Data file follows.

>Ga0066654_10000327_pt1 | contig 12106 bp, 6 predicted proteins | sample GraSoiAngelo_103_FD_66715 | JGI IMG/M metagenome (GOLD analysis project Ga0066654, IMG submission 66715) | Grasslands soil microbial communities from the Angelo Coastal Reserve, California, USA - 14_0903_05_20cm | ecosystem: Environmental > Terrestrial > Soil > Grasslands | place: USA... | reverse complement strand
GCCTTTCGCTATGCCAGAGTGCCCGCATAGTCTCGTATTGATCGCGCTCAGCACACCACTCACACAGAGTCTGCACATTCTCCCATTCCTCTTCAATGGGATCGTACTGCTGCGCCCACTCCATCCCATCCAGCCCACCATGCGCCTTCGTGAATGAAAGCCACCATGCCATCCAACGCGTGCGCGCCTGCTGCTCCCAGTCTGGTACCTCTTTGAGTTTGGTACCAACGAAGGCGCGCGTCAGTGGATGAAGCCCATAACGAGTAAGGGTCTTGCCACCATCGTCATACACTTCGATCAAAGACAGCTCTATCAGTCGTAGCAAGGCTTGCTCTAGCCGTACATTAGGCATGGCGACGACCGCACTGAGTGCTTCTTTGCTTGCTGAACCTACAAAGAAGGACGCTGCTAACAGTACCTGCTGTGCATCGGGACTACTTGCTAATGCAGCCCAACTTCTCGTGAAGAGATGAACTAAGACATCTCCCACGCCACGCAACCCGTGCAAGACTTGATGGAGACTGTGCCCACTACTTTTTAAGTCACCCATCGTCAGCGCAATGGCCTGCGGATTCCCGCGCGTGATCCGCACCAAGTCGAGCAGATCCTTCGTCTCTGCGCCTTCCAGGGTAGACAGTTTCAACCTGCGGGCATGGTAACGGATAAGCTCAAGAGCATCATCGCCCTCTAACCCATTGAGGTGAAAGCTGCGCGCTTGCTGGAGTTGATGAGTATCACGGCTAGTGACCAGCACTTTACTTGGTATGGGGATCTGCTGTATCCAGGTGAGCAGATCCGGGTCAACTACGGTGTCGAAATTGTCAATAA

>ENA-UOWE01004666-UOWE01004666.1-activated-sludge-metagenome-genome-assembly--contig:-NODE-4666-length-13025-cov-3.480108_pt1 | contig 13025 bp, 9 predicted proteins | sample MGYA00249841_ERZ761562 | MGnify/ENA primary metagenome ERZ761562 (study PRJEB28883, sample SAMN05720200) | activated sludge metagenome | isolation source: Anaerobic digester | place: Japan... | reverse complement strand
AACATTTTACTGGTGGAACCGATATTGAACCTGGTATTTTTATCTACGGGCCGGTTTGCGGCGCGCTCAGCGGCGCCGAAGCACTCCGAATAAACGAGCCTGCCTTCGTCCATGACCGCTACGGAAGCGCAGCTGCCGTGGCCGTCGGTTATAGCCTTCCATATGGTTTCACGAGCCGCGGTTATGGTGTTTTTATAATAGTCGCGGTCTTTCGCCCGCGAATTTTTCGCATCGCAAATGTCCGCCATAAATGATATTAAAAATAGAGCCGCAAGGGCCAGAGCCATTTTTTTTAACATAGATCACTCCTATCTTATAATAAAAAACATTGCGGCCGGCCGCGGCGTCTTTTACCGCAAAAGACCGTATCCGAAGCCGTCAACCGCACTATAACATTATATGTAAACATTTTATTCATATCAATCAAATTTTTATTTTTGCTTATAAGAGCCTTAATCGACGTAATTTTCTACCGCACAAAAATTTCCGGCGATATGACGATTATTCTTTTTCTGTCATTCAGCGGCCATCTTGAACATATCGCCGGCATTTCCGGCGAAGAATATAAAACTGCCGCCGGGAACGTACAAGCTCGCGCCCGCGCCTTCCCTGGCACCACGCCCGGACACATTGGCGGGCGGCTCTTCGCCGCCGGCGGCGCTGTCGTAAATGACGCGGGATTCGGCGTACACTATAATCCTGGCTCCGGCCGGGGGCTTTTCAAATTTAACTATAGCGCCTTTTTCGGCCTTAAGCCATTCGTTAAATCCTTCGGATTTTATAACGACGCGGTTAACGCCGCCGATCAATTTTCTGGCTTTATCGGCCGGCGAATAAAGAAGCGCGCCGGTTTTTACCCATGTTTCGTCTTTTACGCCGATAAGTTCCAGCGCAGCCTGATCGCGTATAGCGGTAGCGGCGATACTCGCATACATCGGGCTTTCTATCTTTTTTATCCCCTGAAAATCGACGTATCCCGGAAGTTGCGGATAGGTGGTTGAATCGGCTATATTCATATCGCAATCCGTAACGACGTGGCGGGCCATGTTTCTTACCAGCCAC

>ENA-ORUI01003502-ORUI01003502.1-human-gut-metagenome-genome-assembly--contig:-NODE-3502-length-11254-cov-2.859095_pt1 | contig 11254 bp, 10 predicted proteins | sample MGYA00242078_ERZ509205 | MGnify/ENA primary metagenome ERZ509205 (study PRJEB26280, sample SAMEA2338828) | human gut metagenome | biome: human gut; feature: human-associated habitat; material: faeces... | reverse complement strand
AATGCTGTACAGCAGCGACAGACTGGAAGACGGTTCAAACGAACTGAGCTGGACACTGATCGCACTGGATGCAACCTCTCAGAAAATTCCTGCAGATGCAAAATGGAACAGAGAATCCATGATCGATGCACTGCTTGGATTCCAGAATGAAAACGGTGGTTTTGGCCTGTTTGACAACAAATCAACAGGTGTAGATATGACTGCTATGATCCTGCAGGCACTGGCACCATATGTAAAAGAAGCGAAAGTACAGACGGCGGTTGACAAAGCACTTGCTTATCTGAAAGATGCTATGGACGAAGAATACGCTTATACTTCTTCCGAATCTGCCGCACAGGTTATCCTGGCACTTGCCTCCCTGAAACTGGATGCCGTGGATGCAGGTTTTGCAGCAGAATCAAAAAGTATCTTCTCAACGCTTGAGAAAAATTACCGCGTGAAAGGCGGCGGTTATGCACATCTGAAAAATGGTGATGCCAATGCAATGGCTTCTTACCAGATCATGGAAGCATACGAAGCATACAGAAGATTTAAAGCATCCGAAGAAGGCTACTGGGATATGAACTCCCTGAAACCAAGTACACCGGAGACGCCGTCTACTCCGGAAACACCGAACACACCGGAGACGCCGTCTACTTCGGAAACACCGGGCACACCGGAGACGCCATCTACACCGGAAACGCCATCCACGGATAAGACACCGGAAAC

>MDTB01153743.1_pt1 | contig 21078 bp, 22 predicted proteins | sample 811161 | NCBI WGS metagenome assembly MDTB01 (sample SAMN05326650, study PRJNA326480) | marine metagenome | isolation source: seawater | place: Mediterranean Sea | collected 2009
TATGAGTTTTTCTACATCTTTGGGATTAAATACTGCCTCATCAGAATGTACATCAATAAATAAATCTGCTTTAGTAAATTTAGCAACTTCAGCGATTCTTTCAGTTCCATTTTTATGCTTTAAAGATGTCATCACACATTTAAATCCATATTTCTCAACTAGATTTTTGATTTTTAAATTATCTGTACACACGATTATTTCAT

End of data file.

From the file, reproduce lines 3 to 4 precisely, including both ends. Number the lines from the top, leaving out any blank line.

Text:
>ENA-UOWE01004666-UOWE01004666.1-activated-sludge-metagenome-genome-assembly--contig:-NODE-4666-length-13025-cov-3.480108_pt1 | contig 13025 bp, 9 predicted proteins | sample MGYA00249841_ERZ761562 | MGnify/ENA primary metagenome ERZ761562 (study PRJEB28883, sample SAMN05720200) | activated sludge metagenome | isolation source: Anaerobic digester | place: Japan... | reverse complement strand
AACATTTTACTGGTGGAACCGATATTGAACCTGGTATTTTTATCTACGGGCCGGTTTGCGGCGCGCTCAGCGGCGCCGAAGCACTCCGAATAAACGAGCCTGCCTTCGTCCATGACCGCTACGGAAGCGCAGCTGCCGTGGCCGTCGGTTATAGCCTTCCATATGGTTTCACGAGCCGCGGTTATGGTGTTTTTATAATAGTCGCGGTCTTTCGCCCGCGAATTTTTCGCATCGCAAATGTCCGCCATAAATGATATTAAAAATAGAGCCGCAAGGGCCAGAGCCATTTTTTTTAACATAGATCACTCCTATCTTATAATAAAAAACATTGCGGCCGGCCGCGGCGTCTTTTACCGCAAAAGACCGTATCCGAAGCCGTCAACCGCACTATAACATTATATGTAAACATTTTATTCATATCAATCAAATTTTTATTTTTGCTTATAAGAGCCTTAATCGACGTAATTTTCTACCGCACAAAAATTTCCGGCGATATGACGATTATTCTTTTTCTGTCATTCAGCGGCCATCTTGAACATATCGCCGGCATTTCCGGCGAAGAATATAAAACTGCCGCCGGGAACGTACAAGCTCGCGCCCGCGCCTTCCCTGGCACCACGCCCGGACACATTGGCGGGCGGCTCTTCGCCGCCGGCGGCGCTGTCGTAAATGACGCGGGATTCGGCGTACACTATAATCCTGGCTCCGGCCGGGGGCTTTTCAAATTTAACTATAGCGCCTTTTTCGGCCTTAAGCCATTCGTTAAATCCTTCGGATTTTATAACGACGCGGTTAACGCCGCCGATCAATTTTCTGGCTTTATCGGCCGGCGAATAAAGAAGCGCGCCGGTTTTTACCCATGTTTCGTCTTTTACGCCGATAAGTTCCAGCGCAGCCTGATCGCGTATAGCGGTAGCGGCGATACTCGCATACATCGGGCTTTCTATCTTTTTTATCCCCTGAAAATCGACGTATCCCGGAAGTTGCGGATAGGTGGTTGAATCGGCTATATTCATATCGCAATCCGTAACGACGTGGCGGGCCATGTTTCTTACCAGCCAC